Kwantlen’s introduction of a dedicated prayer and meditation room earlier this semester was decidedly uncontroversial. Refreshingly so.
There were no public protests and no letters to the editors of the school papers complaining about the intrusion of religion into the public sphere.
The room was created in response to multiple requests from students and staff for a space to practise their respective faiths. Whether you chalk it up to typical Kwantlen apathy or an extremely enlightened outlook on faith and tolerance, the prayer room has continued to operate freely and without incident.
Compare that non-reaction to controversies generated about religious accommodations on other campuses across the country. Five years ago, McGill University in Montreal closed its prayer room and argued that a religious space didn’t belong at a secular university. Students responded by filing a complaint with the Quebec Human Rights Commission.
Admittedly, the Kwantlen prayer room is nothing to write home about. It’s the size of a very small office or cubicle and the bare concrete floor is reminiscent of a prison cell. Several groups on campus have expressed concern that the spartan room is not large enough for group prayers or other religious meetings with more than two or three people.
In response, university administrators have promised to look for new space as it becomes available, with the aim of eventually opening prayer rooms on all four campuses.
Conflicts between the secular and religious sectors continue to make headlines all over Canada. The questions of how far religious freedoms extend and what place religion has in the public square, or more specifically at a public university, aren’t going to be resolved anytime soon, but they are ones we should think about carefully.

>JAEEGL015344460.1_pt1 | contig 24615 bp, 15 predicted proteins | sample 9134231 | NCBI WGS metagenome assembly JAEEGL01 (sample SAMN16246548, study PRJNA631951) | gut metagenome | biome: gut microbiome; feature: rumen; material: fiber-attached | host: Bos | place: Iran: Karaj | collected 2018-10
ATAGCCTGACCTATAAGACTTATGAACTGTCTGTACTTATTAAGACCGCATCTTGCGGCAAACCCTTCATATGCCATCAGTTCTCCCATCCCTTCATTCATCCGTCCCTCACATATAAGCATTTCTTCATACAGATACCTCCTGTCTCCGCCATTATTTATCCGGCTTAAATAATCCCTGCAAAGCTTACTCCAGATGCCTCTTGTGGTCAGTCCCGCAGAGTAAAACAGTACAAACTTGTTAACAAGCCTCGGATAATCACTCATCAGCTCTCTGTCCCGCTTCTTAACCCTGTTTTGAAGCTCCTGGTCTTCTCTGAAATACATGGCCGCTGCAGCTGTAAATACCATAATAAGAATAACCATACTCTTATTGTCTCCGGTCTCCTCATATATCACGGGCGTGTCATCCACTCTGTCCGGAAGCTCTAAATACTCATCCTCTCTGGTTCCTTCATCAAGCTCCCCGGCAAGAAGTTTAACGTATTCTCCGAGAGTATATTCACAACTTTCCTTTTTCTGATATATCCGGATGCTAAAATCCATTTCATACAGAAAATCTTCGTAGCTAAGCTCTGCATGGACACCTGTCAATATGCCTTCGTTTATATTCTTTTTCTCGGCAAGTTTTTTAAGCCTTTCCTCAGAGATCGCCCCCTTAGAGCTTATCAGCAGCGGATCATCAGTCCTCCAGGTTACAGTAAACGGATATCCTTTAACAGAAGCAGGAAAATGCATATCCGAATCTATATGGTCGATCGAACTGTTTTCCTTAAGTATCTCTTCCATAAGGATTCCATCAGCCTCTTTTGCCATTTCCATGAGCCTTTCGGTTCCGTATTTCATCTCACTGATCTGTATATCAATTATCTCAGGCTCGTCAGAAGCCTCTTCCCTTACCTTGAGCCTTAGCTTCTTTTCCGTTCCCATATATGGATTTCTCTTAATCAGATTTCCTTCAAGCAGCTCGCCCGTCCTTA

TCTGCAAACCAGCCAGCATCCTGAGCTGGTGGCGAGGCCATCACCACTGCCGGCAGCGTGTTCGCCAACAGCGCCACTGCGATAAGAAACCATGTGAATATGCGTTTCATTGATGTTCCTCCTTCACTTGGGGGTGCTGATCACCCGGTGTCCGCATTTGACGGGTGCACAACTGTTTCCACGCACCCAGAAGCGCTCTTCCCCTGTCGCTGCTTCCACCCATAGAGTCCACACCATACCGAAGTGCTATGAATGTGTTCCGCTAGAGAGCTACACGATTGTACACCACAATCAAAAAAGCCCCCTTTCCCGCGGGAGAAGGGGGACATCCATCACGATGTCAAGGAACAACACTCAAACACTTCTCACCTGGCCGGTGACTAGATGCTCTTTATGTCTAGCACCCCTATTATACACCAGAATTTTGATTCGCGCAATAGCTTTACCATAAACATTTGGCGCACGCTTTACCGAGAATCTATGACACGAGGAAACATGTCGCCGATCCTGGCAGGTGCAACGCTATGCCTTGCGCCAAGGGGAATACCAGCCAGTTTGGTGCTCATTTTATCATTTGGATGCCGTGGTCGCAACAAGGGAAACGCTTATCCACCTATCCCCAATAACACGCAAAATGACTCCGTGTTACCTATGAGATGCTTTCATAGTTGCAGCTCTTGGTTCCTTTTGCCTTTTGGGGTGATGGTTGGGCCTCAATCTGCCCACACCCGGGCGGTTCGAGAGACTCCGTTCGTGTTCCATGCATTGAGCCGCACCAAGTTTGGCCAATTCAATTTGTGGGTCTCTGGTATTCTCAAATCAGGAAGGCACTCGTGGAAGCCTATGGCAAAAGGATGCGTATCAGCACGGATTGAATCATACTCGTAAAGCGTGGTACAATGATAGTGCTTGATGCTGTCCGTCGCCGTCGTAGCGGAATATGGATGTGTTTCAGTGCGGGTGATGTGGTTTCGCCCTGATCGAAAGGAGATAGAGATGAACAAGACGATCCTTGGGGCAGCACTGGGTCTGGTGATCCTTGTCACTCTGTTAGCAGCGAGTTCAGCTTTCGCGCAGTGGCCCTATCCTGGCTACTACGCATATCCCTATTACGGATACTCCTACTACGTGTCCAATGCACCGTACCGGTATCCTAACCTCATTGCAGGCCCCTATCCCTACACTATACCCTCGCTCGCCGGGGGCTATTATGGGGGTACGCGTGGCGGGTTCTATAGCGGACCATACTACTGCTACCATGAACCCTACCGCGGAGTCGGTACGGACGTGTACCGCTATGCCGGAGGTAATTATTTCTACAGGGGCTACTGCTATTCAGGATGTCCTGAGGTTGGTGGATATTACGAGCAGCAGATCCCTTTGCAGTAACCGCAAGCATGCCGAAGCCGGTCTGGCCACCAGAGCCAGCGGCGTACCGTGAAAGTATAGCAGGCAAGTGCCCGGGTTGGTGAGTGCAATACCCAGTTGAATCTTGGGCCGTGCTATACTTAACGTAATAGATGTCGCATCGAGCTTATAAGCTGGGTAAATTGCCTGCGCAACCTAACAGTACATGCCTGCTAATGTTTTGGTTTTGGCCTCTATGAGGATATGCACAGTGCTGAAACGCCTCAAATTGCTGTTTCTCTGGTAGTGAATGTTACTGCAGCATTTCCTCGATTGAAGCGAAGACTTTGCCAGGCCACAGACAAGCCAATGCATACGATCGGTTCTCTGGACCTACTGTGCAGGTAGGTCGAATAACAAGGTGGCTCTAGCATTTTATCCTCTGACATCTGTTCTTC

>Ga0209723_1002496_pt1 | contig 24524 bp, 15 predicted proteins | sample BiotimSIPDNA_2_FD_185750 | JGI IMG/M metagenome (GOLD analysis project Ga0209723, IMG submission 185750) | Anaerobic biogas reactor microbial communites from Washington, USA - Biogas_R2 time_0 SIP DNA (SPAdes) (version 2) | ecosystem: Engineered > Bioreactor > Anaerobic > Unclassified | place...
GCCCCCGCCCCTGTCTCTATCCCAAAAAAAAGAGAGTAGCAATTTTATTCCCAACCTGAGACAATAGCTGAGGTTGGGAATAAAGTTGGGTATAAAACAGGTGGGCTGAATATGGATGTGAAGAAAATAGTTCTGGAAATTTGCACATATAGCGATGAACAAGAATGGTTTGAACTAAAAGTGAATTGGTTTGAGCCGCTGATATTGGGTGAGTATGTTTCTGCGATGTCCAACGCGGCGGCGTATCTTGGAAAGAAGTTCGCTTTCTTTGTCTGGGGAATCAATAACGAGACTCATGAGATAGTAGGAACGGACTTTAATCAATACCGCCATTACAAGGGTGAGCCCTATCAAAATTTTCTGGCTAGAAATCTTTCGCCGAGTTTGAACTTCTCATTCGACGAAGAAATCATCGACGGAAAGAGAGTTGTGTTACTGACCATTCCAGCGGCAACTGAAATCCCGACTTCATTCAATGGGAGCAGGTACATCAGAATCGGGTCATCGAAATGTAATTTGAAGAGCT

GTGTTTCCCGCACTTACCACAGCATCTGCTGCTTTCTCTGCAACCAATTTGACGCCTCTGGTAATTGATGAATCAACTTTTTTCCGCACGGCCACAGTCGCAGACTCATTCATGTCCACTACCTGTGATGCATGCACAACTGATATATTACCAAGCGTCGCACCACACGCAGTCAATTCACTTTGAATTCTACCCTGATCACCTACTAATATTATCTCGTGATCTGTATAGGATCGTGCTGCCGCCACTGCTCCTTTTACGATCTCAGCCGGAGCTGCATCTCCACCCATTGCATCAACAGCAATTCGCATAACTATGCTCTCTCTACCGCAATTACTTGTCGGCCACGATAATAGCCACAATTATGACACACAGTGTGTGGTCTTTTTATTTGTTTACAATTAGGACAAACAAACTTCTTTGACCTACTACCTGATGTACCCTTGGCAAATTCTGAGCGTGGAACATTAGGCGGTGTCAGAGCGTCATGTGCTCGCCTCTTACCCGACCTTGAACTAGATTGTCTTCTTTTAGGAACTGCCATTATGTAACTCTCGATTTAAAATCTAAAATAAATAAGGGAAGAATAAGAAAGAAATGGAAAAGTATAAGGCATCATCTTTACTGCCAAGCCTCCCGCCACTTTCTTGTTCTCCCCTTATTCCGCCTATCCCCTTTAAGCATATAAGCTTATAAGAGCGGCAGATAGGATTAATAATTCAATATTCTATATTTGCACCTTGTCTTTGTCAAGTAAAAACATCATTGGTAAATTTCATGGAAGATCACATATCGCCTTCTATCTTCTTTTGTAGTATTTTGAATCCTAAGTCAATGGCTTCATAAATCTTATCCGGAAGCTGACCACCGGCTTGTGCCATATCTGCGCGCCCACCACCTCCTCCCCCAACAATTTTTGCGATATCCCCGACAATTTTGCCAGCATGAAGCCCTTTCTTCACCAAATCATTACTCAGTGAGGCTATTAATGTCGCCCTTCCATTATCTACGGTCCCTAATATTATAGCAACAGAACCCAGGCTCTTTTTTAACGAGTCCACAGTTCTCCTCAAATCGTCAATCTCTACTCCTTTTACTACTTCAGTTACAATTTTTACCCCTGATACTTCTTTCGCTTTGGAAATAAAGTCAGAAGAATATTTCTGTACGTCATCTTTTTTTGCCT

Because what better place to foster a reasoned and educated discussion about faith than at a university?
Surrey Kwantlen students looking to practise their faith now have an answer to their prayers, after the September opening of an on-campus dedicated prayer and meditation room.
The Centre for Student Life and Community quietly opened the prayer and meditation room in the learning centre in the Surrey campus library on Tuesday, Sept. 21. The initiative was created after the university received requests from students of different religious faiths seeking accommodation.
“Having the space available allows students of multiple backgrounds and faiths to be able to come in and make use of the space,” said Jody Gordon, the associate vice-president of students. The room has been made available seven days a week for use by students, staff and faculty as a space for quiet prayer and meditation, and can be booked in advance or used on a drop-in basis.
“But it’s not exclusive to those who may come looking for the space for religious purposes. It is also considered a secular space where someone may just need to the use the space to relax and let the stress go, that they’re often experiencing as students,” said Gordon.
The semiprivate and modestly-furnished room is used by an average of 10 to 12 people a day and the demand is already growing, according to Gordon. A student faith group on campus has also asked to use the space for its meetings.
She says that so far most of the requests for space have come from the Surrey and Richmond campuses, but she is expecting to offer similar a service on all the Kwantlen campuses as the space becomes available.
She said the department of Student Life will monitor the success of the pilot room with an eye to seeking improvements and meeting demand. “It’s a first and . . . modest attempt at trying to dedicate some space to quiet prayer and meditation,” said Gordon. “If this is something our community really wants to see us continue to have, then we want to continue to commit the resources to it.”
Amy Lange, a student representative for Kwantlen University Christian Ministries, has looked into using the room for her group’s weekly meetings, but discovered that the room can only accommodate six students and is too small for the group.
“While these changes are good, there is still a ways to go,” said Lange in an e-mail interview.
Students interested in using the space can call 604-599-2900 for more information.